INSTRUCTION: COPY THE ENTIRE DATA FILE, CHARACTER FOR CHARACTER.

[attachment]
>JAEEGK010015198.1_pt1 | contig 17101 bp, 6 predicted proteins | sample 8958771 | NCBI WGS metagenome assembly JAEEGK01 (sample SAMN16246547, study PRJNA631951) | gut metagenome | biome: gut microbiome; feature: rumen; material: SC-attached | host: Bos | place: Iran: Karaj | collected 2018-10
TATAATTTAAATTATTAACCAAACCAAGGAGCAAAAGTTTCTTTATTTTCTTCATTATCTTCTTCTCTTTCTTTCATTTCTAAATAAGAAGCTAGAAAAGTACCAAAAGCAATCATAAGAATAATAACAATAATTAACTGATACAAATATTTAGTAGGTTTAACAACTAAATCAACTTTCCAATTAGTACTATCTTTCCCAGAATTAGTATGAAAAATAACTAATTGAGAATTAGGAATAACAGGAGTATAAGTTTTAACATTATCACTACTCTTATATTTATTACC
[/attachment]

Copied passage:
>JAEEGK010015198.1_pt1 | contig 17101 bp, 6 predicted proteins | sample 8958771 | NCBI WGS metagenome assembly JAEEGK01 (sample SAMN16246547, study PRJNA631951) | gut metagenome | biome: gut microbiome; feature: rumen; material: SC-attached | host: Bos | place: Iran: Karaj | collected 2018-10
TATAATTTAAATTATTAACCAAACCAAGGAGCAAAAGTTTCTTTATTTTCTTCATTATCTTCTTCTCTTTCTTTCATTTCTAAATAAGAAGCTAGAAAAGTACCAAAAGCAATCATAAGAATAATAACAATAATTAACTGATACAAATATTTAGTAGGTTTAACAACTAAATCAACTTTCCAATTAGTACTATCTTTCCCAGAATTAGTATGAAAAATAACTAATTGAGAATTAGGAATAACAGGAGTATAAGTTTTAACATTATCACTACTCTTATATTTATTACC